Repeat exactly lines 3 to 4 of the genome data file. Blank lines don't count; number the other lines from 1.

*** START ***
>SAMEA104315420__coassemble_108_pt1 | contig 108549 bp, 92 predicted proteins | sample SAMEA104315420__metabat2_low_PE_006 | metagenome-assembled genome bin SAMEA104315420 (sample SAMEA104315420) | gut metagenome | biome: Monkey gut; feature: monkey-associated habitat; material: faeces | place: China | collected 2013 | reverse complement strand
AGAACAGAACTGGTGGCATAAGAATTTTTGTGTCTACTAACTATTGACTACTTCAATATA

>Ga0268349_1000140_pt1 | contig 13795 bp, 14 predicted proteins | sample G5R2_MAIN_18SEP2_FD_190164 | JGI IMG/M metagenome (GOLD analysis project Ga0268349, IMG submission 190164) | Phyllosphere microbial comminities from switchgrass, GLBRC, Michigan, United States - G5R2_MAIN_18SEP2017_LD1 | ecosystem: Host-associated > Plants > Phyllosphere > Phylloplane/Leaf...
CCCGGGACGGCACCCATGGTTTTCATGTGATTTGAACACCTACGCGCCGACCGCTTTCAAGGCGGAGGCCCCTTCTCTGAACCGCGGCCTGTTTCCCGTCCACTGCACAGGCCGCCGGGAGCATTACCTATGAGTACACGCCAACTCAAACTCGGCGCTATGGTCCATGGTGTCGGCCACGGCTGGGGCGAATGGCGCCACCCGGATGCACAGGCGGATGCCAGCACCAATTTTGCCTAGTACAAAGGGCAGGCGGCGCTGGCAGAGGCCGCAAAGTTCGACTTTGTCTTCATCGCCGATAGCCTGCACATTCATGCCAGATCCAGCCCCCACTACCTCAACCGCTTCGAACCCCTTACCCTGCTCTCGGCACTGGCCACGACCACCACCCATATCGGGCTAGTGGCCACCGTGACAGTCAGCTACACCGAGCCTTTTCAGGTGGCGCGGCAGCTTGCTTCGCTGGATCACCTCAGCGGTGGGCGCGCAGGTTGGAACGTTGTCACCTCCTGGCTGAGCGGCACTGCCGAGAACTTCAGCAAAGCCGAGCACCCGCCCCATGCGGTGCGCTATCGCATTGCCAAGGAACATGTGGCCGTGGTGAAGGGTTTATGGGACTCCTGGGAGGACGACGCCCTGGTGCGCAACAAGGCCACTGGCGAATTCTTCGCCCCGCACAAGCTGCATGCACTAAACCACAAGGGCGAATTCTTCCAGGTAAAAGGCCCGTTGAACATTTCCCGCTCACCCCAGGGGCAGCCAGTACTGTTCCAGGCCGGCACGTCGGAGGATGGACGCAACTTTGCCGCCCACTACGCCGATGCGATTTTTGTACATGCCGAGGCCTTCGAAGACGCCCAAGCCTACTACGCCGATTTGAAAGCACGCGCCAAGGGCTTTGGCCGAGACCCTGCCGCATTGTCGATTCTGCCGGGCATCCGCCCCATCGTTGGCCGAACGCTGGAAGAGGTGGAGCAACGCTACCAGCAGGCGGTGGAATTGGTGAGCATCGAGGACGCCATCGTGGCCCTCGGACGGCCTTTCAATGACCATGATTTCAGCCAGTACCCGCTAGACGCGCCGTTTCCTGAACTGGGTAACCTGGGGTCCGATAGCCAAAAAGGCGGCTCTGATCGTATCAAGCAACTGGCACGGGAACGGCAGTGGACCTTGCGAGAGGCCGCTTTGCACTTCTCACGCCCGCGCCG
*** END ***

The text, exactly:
>Ga0268349_1000140_pt1 | contig 13795 bp, 14 predicted proteins | sample G5R2_MAIN_18SEP2_FD_190164 | JGI IMG/M metagenome (GOLD analysis project Ga0268349, IMG submission 190164) | Phyllosphere microbial comminities from switchgrass, GLBRC, Michigan, United States - G5R2_MAIN_18SEP2017_LD1 | ecosystem: Host-associated > Plants > Phyllosphere > Phylloplane/Leaf...
CCCGGGACGGCACCCATGGTTTTCATGTGATTTGAACACCTACGCGCCGACCGCTTTCAAGGCGGAGGCCCCTTCTCTGAACCGCGGCCTGTTTCCCGTCCACTGCACAGGCCGCCGGGAGCATTACCTATGAGTACACGCCAACTCAAACTCGGCGCTATGGTCCATGGTGTCGGCCACGGCTGGGGCGAATGGCGCCACCCGGATGCACAGGCGGATGCCAGCACCAATTTTGCCTAGTACAAAGGGCAGGCGGCGCTGGCAGAGGCCGCAAAGTTCGACTTTGTCTTCATCGCCGATAGCCTGCACATTCATGCCAGATCCAGCCCCCACTACCTCAACCGCTTCGAACCCCTTACCCTGCTCTCGGCACTGGCCACGACCACCACCCATATCGGGCTAGTGGCCACCGTGACAGTCAGCTACACCGAGCCTTTTCAGGTGGCGCGGCAGCTTGCTTCGCTGGATCACCTCAGCGGTGGGCGCGCAGGTTGGAACGTTGTCACCTCCTGGCTGAGCGGCACTGCCGAGAACTTCAGCAAAGCCGAGCACCCGCCCCATGCGGTGCGCTATCGCATTGCCAAGGAACATGTGGCCGTGGTGAAGGGTTTATGGGACTCCTGGGAGGACGACGCCCTGGTGCGCAACAAGGCCACTGGCGAATTCTTCGCCCCGCACAAGCTGCATGCACTAAACCACAAGGGCGAATTCTTCCAGGTAAAAGGCCCGTTGAACATTTCCCGCTCACCCCAGGGGCAGCCAGTACTGTTCCAGGCCGGCACGTCGGAGGATGGACGCAACTTTGCCGCCCACTACGCCGATGCGATTTTTGTACATGCCGAGGCCTTCGAAGACGCCCAAGCCTACTACGCCGATTTGAAAGCACGCGCCAAGGGCTTTGGCCGAGACCCTGCCGCATTGTCGATTCTGCCGGGCATCCGCCCCATCGTTGGCCGAACGCTGGAAGAGGTGGAGCAACGCTACCAGCAGGCGGTGGAATTGGTGAGCATCGAGGACGCCATCGTGGCCCTCGGACGGCCTTTCAATGACCATGATTTCAGCCAGTACCCGCTAGACGCGCCGTTTCCTGAACTGGGTAACCTGGGGTCCGATAGCCAAAAAGGCGGCTCTGATCGTATCAAGCAACTGGCACGGGAACGGCAGTGGACCTTGCGAGAGGCCGCTTTGCACTTCTCACGCCCGCGCCG